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One Less Giant

Driving home from a day behind the counter of my father’s paint store just weeks into THE job, I glimpsed a warehouse with its door ajar. The aperture, wide enough to expose the building’s contents.

Among them, more deuces of Regal Wall Satin than I knew to be in stock at my own store, just blocks in my rearview mirror.

The next morning my father explained that I had discovered Rick’s Painting, one of New York City’s largest painting contractors.

“But I don’t want to sell them” Billy added. “The owner is difficult to deal with!”

Not wanting my father to think that I would start listening to him just because I was now in his employ, I went back to Rick’s the next day and pounded on the warehouse door.

Not one month into my career as a paint retailer in the Bronx, would be the first of thousands of occasions I have to do so.

Rick’s Painting

One of New York’s premier union painting contractors, Rick’s Painting was a multi-generational business; the eponymous father managing the company from their upstairs offices while THE son managed logistics from the warehouse below.

Walking in for the first time I was confident in my ability to make a sale; if not on that day, then another! No other dealer I reasoned, would be able to compete with the level of service I could provide a customer of that size, considering the proximity.

Though a short number of sales calls later, my plans were foiled. Stopping one day to bang on the warehouse door, I was told that there was a “ban” on any dealings between Rick’s and Tremont.

“My father says your dad is a pain to deal with.”

Which, I already knew!

Despite the rebuff, I continued to appear at Rick’s warehouse door. That frequency, allowing a friendship to develop between the two young paint men with at least one thing in common.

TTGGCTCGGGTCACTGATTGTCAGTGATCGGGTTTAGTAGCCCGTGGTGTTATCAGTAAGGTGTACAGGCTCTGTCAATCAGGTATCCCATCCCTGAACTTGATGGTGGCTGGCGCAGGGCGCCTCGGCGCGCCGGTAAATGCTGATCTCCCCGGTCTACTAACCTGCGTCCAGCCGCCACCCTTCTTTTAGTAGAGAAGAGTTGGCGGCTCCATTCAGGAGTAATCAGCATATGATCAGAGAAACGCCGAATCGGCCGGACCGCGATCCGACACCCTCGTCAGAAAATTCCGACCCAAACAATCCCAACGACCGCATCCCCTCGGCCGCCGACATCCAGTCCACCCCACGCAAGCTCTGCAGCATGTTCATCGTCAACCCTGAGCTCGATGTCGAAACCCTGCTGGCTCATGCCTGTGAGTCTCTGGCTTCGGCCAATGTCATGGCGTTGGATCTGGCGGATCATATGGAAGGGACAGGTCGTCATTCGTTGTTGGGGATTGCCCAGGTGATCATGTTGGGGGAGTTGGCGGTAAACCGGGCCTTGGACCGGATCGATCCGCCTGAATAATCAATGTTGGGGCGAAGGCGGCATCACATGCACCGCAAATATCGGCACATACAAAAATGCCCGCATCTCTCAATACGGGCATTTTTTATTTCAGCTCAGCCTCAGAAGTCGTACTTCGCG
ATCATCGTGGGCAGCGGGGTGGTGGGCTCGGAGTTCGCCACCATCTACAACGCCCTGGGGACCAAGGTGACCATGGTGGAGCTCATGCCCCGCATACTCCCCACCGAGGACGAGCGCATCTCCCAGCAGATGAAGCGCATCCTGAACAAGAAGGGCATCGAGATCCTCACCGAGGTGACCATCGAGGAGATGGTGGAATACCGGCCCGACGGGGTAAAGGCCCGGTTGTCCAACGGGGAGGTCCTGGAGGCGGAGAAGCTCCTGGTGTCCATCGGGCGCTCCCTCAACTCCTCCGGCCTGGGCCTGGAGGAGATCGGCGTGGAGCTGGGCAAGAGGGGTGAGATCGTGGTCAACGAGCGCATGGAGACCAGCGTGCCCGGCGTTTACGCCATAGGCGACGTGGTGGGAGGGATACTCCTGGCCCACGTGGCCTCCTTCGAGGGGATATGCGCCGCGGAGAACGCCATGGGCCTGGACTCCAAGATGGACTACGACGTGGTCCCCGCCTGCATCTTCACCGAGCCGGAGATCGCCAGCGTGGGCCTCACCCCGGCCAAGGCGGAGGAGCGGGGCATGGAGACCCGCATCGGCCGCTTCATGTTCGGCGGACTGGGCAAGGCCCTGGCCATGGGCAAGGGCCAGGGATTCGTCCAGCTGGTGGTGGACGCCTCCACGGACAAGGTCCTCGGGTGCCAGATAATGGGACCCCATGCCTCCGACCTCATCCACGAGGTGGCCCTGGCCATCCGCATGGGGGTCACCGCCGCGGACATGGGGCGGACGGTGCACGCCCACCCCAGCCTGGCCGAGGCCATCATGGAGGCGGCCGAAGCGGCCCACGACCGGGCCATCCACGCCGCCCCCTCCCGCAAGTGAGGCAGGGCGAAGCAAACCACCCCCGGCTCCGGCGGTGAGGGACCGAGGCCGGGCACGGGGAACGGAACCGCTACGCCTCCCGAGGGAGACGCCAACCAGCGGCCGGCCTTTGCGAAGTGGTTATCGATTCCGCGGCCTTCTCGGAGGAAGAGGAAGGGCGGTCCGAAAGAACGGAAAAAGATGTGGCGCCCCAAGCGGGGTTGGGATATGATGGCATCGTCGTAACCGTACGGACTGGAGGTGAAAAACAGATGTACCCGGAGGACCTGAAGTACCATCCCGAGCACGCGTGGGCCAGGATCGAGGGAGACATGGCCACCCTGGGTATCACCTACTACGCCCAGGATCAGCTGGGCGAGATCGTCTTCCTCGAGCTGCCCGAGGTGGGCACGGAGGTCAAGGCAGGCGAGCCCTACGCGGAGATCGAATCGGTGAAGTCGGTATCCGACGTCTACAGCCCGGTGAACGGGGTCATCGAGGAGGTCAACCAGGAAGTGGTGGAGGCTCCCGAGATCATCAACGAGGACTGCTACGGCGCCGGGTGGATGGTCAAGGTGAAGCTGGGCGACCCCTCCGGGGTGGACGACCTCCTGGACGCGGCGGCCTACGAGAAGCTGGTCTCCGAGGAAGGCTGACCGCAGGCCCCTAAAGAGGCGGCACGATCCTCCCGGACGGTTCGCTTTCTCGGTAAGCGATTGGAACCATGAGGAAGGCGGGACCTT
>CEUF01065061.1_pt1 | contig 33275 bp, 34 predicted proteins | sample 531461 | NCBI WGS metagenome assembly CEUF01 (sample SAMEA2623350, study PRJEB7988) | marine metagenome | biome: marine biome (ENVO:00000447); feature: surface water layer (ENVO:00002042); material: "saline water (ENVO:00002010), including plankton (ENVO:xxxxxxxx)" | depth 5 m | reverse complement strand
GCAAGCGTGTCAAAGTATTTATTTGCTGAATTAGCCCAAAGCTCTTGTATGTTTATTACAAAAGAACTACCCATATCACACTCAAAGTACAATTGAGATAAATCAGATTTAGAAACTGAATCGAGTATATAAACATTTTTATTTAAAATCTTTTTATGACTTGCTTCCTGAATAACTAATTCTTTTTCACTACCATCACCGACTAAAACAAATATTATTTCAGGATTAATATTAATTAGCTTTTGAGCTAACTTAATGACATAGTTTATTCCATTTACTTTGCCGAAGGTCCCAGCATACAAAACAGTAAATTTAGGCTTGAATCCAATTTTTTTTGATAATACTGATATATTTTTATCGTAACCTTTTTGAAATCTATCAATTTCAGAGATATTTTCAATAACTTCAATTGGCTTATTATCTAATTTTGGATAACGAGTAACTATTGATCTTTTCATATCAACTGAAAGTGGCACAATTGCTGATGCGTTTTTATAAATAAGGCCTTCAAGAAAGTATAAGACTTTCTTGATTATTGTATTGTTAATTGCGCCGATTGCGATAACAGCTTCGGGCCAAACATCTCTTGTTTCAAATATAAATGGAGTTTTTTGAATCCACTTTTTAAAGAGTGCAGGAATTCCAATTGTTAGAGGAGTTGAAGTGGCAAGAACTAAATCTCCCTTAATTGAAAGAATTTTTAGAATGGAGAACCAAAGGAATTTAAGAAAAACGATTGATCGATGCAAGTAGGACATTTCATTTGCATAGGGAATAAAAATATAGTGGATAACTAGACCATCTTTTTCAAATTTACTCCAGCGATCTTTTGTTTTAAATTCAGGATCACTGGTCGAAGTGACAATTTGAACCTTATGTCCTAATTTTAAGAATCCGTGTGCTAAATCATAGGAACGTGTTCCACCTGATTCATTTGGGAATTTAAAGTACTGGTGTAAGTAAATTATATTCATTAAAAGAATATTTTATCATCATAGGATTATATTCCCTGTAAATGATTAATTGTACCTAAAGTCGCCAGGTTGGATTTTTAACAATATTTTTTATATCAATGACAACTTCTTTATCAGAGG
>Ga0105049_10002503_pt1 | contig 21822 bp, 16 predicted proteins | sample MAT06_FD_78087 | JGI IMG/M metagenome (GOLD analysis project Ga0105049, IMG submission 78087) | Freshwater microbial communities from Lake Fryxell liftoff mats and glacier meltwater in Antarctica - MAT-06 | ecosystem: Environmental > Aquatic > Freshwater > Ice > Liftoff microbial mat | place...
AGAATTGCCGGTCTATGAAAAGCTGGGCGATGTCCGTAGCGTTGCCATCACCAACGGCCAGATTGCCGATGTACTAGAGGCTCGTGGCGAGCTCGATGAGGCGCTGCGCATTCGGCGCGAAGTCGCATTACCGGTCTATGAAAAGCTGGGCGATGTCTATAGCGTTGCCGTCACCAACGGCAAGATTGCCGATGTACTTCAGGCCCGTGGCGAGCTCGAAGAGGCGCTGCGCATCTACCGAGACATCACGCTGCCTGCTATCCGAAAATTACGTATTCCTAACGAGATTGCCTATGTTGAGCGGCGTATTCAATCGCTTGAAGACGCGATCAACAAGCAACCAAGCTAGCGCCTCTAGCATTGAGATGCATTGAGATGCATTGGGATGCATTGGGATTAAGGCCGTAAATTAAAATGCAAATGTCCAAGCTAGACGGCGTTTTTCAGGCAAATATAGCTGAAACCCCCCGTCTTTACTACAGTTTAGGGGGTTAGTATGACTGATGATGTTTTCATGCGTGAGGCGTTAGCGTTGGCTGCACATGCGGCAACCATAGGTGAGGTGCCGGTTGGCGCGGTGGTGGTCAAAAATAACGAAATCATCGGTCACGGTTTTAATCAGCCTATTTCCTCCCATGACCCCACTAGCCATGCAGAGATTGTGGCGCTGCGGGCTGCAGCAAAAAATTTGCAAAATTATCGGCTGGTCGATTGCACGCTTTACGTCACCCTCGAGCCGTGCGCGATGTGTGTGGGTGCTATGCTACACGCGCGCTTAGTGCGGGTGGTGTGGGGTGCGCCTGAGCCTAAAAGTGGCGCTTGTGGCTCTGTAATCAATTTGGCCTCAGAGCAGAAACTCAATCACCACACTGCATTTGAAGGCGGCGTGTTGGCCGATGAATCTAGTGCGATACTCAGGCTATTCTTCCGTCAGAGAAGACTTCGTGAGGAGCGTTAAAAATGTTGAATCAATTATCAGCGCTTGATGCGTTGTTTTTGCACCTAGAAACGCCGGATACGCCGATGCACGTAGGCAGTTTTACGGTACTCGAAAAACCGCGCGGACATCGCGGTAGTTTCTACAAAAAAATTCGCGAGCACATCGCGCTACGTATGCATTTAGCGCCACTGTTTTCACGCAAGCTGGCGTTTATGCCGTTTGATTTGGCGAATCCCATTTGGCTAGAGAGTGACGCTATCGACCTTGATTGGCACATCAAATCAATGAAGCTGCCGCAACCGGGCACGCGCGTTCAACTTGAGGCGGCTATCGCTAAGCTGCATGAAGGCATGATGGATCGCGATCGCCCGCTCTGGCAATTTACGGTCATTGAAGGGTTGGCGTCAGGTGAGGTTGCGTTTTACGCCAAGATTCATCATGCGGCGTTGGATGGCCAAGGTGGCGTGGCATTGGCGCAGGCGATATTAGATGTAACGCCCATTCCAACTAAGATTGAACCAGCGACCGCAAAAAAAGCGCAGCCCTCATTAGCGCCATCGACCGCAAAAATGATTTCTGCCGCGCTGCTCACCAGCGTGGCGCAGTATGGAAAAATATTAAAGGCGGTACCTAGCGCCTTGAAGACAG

Their fathers were difficult to deal with!

But when my father retired just a few years later THE ban was lifted and Rick’s Painting became the largest customer of my career.

When Joe’s father retired the conversation moved upstairs. Or to Jake’s Steakhouse, where comfortable booths allowed for loitering and talks of families, cars, and paint.

The frequency of those meetings makes it likely that I have dined out more in my life with Joseph Ricci, than any other in my personal history.

Never Conservative Enough!

In October of 2008, the New York construction trades were felled by a global economic crisis, the paint markets were not spared the blade: Ongoing construction in the city was halted in response to the crisis and sales immediately decreased by 50%.

With no reason to forecast that they would be recovering anytime soon!

Conservative in my financial strategies I was prepared for the crisis with cash reserves and fully-paid inventory enough to mitigate the accounts receivable hits I began taking.

Though on one particularly bad afternoon, I found out that those funds were inaccessible to me due to THE circumstances of my divorce.

It seemed unlikely that Tremont Paint would survive.

At Jake’s, I shared my predicament with Joe, by then a dear friend. But also, a customer who had built a supply chain infrastructure for his painting operations around my fleet. He was due some warning if that fleet was going to stop running.

Joe’s response, is still wetting the keyboard, 15 years later.

“I never checked your prices before and I’m not going to start now,” he said, "So raise your prices to me,' insisting that the added profits will get me back on my feet.

“Go back to your regular prices when you can” he added. The words trust and love unused in his sentences, but the evidence of their presence is hard to refute.

Before the meal concluded, Joe shared the final two conditions of his largess, the first of which was that I leave the higher pricing in place long enough to ensure I resolve THE problem.

I Could Guess?

I don’t know myself the total amount of Joe’s grant-in-aid. I considered keeping track at one time but there didn’t seem a point to the exercise since Joe’s final condition was that we never discuss the arrangement again.

His recent passing leaving me and you– as the (almost) only ones who know.

*Message edited to allow for privacy

Joseph Ricci, 1959-2023


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